A u g u s t   2 0 0 4

Guest Writer

Packing up, clearing out, forging a future
My life without me
by Terry Lopez

he isolated cabin in the woods as a Thoreauean ideal was dealt a serious blow by Ted Kaczynski, but I'm willing to light a fire under it. Blow those bad overtones sky high.

Okay, enough. I have always wanted to escape to an ideal. Now I will. You can safely open any packages from me, unless they smell heavily of cheap wine. Then, beware.

I quit my job yesterday.

I'm packing up, I'm clearing out, I'm forging a new future for myself. God, I'm exhausted. I am leaping, I am catapulting, I am ... falling off a precipice?

No, no, I am boldly going where ... fuck that. I am simply making of my life what I will. I am tired of living scared, going through the motions, letting others lead me where I never meant to be.

So I watched Coixet's "My Life Without Me" a few nights ago and at first, when the protagonist made the list of things she wanted to do before she died, I was pretty pissed, or maybe just sad, that she didn't want some things more exciting, more lasting in some way. But as I watched, I realized: this was good enough for her. But not for me.

If I were to know I would die, what would I want?

Time and inclination to write, to be beautiful in words, to amuse myself and others with my own turn of phrase. To see new things without wanting to change them into something potentially better. To accept. To teach my daughter her own worth. To spare her some of the pain, but not the pain that heals, that eventually exhilarates. To forgive my younger self.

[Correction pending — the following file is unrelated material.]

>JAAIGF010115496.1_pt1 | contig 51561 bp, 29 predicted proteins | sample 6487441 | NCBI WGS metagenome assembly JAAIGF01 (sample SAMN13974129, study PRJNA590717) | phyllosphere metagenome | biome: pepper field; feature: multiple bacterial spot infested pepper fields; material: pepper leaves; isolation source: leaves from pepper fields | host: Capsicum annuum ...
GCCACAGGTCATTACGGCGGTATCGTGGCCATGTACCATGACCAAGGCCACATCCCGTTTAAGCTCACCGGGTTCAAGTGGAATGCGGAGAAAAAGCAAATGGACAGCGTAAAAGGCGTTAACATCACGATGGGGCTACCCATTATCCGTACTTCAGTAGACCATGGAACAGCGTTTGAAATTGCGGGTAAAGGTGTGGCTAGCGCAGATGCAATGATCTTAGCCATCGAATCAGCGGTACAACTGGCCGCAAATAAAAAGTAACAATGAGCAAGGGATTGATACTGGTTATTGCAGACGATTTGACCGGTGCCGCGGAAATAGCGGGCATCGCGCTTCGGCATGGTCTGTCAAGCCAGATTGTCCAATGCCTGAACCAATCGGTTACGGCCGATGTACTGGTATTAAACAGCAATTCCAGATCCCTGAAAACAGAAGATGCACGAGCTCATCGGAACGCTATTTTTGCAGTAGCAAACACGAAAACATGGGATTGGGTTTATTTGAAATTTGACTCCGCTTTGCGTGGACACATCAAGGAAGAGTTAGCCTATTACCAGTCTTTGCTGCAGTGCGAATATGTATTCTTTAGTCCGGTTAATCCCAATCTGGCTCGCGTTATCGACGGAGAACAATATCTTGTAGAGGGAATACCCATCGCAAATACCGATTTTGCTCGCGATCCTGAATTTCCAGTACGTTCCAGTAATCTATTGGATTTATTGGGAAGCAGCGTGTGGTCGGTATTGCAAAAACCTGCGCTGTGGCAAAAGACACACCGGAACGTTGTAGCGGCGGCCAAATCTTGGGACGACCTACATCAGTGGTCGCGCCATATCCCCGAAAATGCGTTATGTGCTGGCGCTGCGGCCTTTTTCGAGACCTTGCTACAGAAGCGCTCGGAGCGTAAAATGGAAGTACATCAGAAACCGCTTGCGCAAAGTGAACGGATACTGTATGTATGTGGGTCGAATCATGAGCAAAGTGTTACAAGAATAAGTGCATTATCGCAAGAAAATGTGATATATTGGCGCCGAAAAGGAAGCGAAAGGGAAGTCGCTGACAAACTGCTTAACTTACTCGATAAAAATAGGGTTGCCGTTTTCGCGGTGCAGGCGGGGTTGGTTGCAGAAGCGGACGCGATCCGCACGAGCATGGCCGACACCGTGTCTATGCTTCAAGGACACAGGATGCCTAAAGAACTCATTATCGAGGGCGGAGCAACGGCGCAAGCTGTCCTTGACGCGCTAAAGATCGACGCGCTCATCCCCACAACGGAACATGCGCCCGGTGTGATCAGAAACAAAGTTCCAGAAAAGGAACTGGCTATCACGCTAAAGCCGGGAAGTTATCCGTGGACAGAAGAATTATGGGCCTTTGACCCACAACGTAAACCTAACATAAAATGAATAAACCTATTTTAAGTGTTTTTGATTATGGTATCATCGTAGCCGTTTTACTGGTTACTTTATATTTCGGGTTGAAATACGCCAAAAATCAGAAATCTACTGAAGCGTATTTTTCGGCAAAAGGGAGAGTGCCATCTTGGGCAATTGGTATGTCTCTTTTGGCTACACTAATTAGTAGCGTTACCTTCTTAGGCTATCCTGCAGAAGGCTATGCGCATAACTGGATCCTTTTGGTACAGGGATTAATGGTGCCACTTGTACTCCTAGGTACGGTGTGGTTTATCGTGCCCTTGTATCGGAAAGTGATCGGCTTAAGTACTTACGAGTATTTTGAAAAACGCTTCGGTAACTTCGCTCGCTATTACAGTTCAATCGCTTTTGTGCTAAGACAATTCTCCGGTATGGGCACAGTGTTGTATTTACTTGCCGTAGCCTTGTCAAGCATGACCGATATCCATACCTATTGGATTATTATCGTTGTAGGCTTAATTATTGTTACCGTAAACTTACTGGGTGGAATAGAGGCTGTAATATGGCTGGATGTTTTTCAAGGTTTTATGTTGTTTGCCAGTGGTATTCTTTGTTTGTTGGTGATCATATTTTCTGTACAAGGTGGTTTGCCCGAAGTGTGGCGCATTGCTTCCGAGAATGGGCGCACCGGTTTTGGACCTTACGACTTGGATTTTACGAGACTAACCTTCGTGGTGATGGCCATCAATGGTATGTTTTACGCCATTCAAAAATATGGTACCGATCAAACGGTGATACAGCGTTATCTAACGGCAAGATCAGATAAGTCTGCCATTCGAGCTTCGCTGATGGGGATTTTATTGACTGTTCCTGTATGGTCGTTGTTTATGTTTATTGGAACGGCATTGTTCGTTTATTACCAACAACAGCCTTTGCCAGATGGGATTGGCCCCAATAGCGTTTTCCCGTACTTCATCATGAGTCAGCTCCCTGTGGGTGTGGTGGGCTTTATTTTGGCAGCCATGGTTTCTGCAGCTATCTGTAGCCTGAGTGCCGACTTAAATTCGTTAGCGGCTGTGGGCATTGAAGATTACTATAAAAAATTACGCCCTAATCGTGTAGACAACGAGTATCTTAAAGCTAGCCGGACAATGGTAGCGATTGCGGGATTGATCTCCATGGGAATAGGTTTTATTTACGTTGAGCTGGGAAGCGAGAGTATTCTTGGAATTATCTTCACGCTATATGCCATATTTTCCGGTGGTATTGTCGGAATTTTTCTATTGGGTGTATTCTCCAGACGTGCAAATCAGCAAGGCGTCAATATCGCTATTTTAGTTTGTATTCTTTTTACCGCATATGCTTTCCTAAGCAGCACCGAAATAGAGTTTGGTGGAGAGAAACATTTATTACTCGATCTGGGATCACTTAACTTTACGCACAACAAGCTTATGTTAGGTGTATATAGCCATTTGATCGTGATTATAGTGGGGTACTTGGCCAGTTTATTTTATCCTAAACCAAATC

So, need anything? I have couches, beds, gardening tools, power tools, china, crystal, gadgets, pets, clothes, linen, artwork, the accumulation of years of trying to be happy surrounding myself with stuff. And the only things I ever regretted selling off were my books. I can do without a crock pot, a breadmaker, a king size bed. A TV?

I'm pretty sure I can do without six different sets of china, even if some were my grandmother's. I can do without a dining set that was my grandfather's. In fact, I have a lot of stuff that I never chose, but was thrust upon me by my mother. I will sell it and deal with the guilt of shirking charity, and history.

I am shedding, not simply sloughing. Not dying, but recognizing the potential of death.

Is that living?

Read more from Terry in our archives.

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